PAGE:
Since the commercial internet started in 1995, internet technology has evolved from simple text-linked pages to complex websites full of content, such as e-commerce, e-banking, e-travel, e-videos, images, animations, parallax, linked APIs, external connections, etc. It is a complex system, ‘increasingly interconnected, increasingly global, fast-changing, and uncertain’ as stated by J.G. Boulton when talking about complexity.
How are websites created?
There are many people involved in the creation of a web page. However, among the different areas, I would like to focus on two, for the sake of this blog: design and programming. The justification for this choice is the fact that initially these domains were merged, and usually, the person who created the design part also programmed the website. And it worked like that for a long time.
Designing and programming are two very challenging areas, and because it is difficult to keep up-to-date in different areas of knowledge simultaneously, at a certain point, each went their own way and specialised.
Web design refers to both the aesthetic and usability aspects, and is a build-up upon centuries of graphic design tradition. Moreover, it is not surprising that it recycled several concepts and terms from that earlier culture, such as layout and composition; the psychology of colour; texture, proportion, and patterns; typography with fonts, letterforms, and typefaces; imagery. (Each of these aspects deserves their own blog entry).
The big difference according to Ethan Marcotte, in his book Responsive Web Design is that the product of web design is not tangible as a book / object, becoming ethereal, and does not reach the user in the same way that the designer idealised. Once published online, it is at the mercy of whoever sees it - the user. Moreover, that makes all the difference. Descriptions of fonts, screen colours, browser window size and format, desktop, mobile or tablets, affect how the user interacts with the website. This multitude of media, sizes and formats means that the designer and programmer must work together to create a product that is flexible and adapts without losing the main features. With some design software (such as Adobe Photoshop) a designer idealises and creates the layout and various elements of the website.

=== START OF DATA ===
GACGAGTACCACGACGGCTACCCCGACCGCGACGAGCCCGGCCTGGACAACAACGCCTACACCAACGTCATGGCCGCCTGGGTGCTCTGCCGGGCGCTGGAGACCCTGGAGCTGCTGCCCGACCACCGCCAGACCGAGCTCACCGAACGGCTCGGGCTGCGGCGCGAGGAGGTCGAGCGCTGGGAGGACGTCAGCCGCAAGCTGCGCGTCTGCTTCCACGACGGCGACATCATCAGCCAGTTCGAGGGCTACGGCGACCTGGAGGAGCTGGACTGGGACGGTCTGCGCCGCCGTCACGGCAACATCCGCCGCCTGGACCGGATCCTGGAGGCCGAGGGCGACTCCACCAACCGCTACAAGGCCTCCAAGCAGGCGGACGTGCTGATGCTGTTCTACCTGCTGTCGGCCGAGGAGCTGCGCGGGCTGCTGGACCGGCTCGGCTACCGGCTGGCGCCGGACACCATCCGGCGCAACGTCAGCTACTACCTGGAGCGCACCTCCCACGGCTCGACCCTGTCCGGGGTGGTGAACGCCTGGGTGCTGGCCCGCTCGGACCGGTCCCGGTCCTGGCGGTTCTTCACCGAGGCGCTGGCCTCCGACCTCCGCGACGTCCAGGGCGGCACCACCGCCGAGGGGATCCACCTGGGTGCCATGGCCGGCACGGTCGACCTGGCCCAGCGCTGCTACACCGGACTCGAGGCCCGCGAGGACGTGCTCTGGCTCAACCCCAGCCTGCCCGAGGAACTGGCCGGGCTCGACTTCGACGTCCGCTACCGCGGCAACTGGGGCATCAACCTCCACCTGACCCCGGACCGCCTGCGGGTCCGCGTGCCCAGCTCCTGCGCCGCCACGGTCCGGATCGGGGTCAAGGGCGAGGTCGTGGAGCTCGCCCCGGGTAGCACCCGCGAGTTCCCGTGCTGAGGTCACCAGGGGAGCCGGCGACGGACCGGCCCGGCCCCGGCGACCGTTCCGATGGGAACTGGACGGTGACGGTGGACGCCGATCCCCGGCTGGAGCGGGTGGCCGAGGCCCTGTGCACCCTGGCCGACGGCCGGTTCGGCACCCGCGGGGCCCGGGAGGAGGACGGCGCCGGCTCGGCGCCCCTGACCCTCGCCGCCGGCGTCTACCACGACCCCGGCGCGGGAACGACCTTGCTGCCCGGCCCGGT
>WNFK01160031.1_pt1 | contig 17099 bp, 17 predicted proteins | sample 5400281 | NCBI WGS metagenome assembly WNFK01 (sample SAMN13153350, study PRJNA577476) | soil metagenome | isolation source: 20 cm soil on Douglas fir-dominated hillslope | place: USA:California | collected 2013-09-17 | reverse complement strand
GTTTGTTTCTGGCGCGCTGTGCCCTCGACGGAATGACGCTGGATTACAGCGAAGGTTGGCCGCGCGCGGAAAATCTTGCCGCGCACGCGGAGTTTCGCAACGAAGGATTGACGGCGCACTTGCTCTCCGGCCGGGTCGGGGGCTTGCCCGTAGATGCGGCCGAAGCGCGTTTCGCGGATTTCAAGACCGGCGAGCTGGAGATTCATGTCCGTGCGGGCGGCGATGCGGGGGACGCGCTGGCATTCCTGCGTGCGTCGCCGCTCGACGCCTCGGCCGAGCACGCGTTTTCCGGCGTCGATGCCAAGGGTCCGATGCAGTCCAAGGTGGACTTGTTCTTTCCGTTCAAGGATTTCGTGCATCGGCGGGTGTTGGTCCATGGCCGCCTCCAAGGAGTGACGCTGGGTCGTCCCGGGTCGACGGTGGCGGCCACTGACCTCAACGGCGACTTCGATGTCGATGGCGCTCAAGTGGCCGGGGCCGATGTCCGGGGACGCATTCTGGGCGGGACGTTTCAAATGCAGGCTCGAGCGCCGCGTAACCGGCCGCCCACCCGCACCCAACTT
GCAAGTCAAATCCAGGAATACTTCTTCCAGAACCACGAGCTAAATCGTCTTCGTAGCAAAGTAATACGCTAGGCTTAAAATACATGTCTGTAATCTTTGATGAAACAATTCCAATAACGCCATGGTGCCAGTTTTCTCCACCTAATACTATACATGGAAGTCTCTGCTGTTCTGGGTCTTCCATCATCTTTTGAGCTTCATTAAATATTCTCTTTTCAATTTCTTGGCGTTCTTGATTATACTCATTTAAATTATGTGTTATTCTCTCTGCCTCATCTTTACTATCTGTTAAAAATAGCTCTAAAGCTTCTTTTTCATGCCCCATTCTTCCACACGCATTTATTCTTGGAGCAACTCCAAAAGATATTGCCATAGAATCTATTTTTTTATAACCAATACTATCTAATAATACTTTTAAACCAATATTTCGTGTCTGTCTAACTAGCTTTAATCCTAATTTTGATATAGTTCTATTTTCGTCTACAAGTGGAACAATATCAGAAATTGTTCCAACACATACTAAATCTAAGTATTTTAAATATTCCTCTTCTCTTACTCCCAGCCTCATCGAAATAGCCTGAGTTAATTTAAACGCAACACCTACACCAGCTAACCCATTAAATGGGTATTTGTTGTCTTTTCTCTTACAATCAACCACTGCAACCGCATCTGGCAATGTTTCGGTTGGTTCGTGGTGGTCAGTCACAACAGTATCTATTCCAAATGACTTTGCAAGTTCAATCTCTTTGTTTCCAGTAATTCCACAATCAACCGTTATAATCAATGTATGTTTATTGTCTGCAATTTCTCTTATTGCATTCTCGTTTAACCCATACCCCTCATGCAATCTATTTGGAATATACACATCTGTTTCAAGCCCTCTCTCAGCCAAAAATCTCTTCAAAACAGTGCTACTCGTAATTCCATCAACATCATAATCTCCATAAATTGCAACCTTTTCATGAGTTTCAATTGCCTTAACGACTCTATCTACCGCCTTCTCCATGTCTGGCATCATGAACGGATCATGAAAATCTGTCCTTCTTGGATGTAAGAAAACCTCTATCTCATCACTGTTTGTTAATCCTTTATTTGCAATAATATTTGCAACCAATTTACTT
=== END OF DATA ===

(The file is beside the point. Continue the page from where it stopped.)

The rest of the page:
Programming languages are a set of simple rules (as explained below), which when used in software programs, introduce their own rules, and which, in turn, can build the most complex systems. Not only because of the language, but also because of the features required, the modern websites become a problematic product to manage. This is the reason why one will usually seek the help of professionals to do it.
In the next blog, we will be able to develop some concepts expressed in this post so that we will have a broader understanding of how we can create everything on the internet. At least now we have a better understanding of what web designers and web developers do.
- Boulton, J.G., Allen, P.M. and Bowman, C. (2015) Embracing complexity: strategic perspectives for an age of turbulence. Oxford: Oxford University Press.
- Beaird, J. and George, J. (2014) The Principles of Beautiful Web Design. 3rd ed. Collingwood: SitePoint.
- Marcotte, E. (ed.) (2011) Responsive Web Design. New York: A Book Apart; Series number, 4.
About the author
Lisias Loback is a doctoral researcher in computer programming, a web developer and a technology strategist. He has many years of diverse commercial experience in different companies and industry-leading digital agencies. He managed agile teams to build websites with millions of visitors per month using the latest technologies in the internet industry.
Read more about Lisias Loback